Ai Giorgis, the patron of farmers and breeders
April 23 is a special day in Greece. It is the feast day of St. George and the second milestone day in the year, after the feast day of St. Demetrios. It is identified with the coming of spring, the sowing and transfer of the flocks to the mountain. That is why farmers and breeders consider St George as their patron.
According to an old tradition of Central Greece, in the old days a dragon blocked the water of the area and the villagers suffered. Only when the villagers brought him somebody to eat he was satisfied and they could have some water. The name of the victim was decided every time by a drawing of lots.
But one year the drawing produced the name of the local princess. In response to her prayers, Ai Giorgis (St George) appeared miraculously on his horse, killed the dragon and he saved the princess.
Strong traditions at the name day of St George
In Arcadia – Peloponnese well-known customs that resist the passing of time are the blessing of the fields and the branches of the walnut tree at the doorstep of the houses, while at Asi Gonia,
Chania, Crete the local breeders go together with their flocks to the church of Ai-Giorgis Galatas (=St. George of the milk) to take his blessing.
The most important oath of Sarakatsans (former nomads in Greece) is that they make in the name of Saint George, while in many areas (Arachova of Viotia) festivals are organized with traditional competitions, local dances, traditional music, accompanied by local dishes.
In Northern Greece (Xanthi, Serres) many customs like the Pechlivanides revive, which focus on the fight of the Saint with the dragon and his final victory.
“Ai Giorgis Mantilas” & the custom with the handkerchiefs
A reference point is the custom with the handkerchiefs in Central Greece (Kalambaka). There at the area of Kastraki, the chapel of St. George Mantillas (=of the handkerchiefs) is to be found. The chapel is at the bottom of a steep cliff.
According to the custom every year, young people with hundreds of handkerchiefs -tributes of pilgrims tied around their waist, climb the steep cliff with the help of ropes in order to hang the new handkerchiefs on the top and get the ones of last year. When they go down, they share the old handkerchiefs with the pilgrims who watch the dangerous climb as a talisman.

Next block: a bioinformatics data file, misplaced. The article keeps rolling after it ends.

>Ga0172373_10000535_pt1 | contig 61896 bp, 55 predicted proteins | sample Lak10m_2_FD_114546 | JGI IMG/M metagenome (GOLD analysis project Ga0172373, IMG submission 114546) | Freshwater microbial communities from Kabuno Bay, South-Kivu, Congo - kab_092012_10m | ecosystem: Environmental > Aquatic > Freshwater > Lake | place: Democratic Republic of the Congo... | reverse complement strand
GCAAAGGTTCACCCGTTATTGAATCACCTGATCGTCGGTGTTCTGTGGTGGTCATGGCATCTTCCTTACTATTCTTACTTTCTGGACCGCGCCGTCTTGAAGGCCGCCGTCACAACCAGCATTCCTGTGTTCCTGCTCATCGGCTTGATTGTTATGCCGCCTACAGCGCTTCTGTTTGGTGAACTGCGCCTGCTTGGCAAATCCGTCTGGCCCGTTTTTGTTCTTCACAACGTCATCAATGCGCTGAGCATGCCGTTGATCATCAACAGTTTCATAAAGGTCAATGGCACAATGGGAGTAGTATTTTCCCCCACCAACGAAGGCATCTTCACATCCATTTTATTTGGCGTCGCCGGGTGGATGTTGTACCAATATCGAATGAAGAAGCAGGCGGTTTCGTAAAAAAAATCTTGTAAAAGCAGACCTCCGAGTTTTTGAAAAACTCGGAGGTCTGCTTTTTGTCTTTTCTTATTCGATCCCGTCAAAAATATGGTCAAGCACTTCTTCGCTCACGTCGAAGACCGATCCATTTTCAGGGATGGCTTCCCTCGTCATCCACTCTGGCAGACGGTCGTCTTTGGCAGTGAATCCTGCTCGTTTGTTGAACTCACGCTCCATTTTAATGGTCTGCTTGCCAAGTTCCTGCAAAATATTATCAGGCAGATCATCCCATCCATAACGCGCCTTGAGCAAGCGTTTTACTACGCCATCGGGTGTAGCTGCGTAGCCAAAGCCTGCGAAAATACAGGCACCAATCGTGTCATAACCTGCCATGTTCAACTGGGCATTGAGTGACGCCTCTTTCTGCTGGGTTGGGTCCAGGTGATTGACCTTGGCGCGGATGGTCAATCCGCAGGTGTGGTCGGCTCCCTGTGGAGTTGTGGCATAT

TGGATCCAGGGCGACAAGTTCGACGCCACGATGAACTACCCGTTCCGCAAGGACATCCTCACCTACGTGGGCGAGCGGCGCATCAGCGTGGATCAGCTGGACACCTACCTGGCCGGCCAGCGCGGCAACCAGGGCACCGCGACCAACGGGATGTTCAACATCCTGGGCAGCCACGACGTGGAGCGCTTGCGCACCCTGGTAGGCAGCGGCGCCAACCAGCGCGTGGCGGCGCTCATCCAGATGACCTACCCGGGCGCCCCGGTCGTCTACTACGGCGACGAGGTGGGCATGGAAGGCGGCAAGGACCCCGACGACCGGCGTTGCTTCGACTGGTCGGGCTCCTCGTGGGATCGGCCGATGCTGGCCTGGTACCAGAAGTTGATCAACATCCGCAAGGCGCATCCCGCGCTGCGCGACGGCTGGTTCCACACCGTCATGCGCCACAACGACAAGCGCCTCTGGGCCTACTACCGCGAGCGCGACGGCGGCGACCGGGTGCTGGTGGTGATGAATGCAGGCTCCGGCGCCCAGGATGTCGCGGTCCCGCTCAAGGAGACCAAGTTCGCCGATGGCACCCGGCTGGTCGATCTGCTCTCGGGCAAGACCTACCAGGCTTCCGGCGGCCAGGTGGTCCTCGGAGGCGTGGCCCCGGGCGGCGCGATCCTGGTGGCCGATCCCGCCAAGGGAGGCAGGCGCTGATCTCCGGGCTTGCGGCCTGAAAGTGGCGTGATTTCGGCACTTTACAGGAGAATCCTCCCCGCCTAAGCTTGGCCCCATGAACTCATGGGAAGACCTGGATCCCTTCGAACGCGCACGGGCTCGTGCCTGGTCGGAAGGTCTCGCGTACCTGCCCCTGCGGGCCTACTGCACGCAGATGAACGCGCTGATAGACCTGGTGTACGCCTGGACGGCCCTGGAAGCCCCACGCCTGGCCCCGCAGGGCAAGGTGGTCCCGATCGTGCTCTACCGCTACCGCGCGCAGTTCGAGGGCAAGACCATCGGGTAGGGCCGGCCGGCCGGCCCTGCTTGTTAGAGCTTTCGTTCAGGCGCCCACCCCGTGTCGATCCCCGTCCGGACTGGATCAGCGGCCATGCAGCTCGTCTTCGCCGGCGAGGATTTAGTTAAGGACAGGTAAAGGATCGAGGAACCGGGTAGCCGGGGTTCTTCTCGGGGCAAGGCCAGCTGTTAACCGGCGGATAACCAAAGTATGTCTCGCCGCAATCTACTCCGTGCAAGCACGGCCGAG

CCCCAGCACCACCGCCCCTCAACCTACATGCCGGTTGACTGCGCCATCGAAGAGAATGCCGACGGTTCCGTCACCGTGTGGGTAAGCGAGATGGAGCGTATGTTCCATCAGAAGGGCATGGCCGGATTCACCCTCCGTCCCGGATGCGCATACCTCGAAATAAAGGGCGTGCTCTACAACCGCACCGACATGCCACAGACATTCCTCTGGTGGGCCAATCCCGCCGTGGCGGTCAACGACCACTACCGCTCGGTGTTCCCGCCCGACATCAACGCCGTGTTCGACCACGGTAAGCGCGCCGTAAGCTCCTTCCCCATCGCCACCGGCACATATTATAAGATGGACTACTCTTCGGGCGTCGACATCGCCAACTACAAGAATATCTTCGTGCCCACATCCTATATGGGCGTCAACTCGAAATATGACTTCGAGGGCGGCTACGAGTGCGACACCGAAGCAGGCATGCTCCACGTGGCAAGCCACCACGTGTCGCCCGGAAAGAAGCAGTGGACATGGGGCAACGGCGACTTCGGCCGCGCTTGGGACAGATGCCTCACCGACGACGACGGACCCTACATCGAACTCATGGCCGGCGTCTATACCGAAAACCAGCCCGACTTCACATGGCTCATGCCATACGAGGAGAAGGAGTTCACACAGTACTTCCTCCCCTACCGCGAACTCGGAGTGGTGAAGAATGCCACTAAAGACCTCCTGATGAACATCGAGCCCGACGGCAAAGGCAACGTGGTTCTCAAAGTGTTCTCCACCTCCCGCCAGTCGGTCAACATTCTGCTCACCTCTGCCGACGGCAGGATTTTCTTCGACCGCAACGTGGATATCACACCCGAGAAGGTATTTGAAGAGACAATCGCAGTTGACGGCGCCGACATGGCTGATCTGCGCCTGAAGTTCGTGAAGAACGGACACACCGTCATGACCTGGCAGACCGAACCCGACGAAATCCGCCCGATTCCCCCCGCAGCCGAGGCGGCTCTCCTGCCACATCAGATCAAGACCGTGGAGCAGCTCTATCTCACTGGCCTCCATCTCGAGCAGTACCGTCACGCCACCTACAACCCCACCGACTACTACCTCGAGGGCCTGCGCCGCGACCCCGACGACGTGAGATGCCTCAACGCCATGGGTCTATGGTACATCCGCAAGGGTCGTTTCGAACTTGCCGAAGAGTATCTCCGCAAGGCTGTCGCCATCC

The custom of the handkerchiefs seems to have its roots to the era of Ottoman domination. At that time, during a popular tradition, a man of Turkish origin fell unconscious while picking woods in the area of the Monastery. His wife prayed and begged the Saint to help her husband and when the man stood up the woman offered her handkerchief to the Saint, as a thanksgiving gift. Since then the monastery named Agios Georgios Mantillas.
However, there are many different versions of the above story.
“Ai Giorgis Koudounas” (=the one who brings bells), Pringipos
Also characteristic is the case of St. George Koudounas (=the one who brings bells) as it is called, at Prigipos (Propontis, the Prince’s Islands near Constantinople). The icon was found by a shepherd, covered by bells and that is why it took that name.
Since it has been found until today it is a place of pilgrimage not only from Greeks, but also from Turks who never forget to honour the Saint at his feast day. St. George Koudounas is considered to be miraculous and healer of mental aberrations.
Het Griekse Taal– & CultuurCentrum van Amsterdam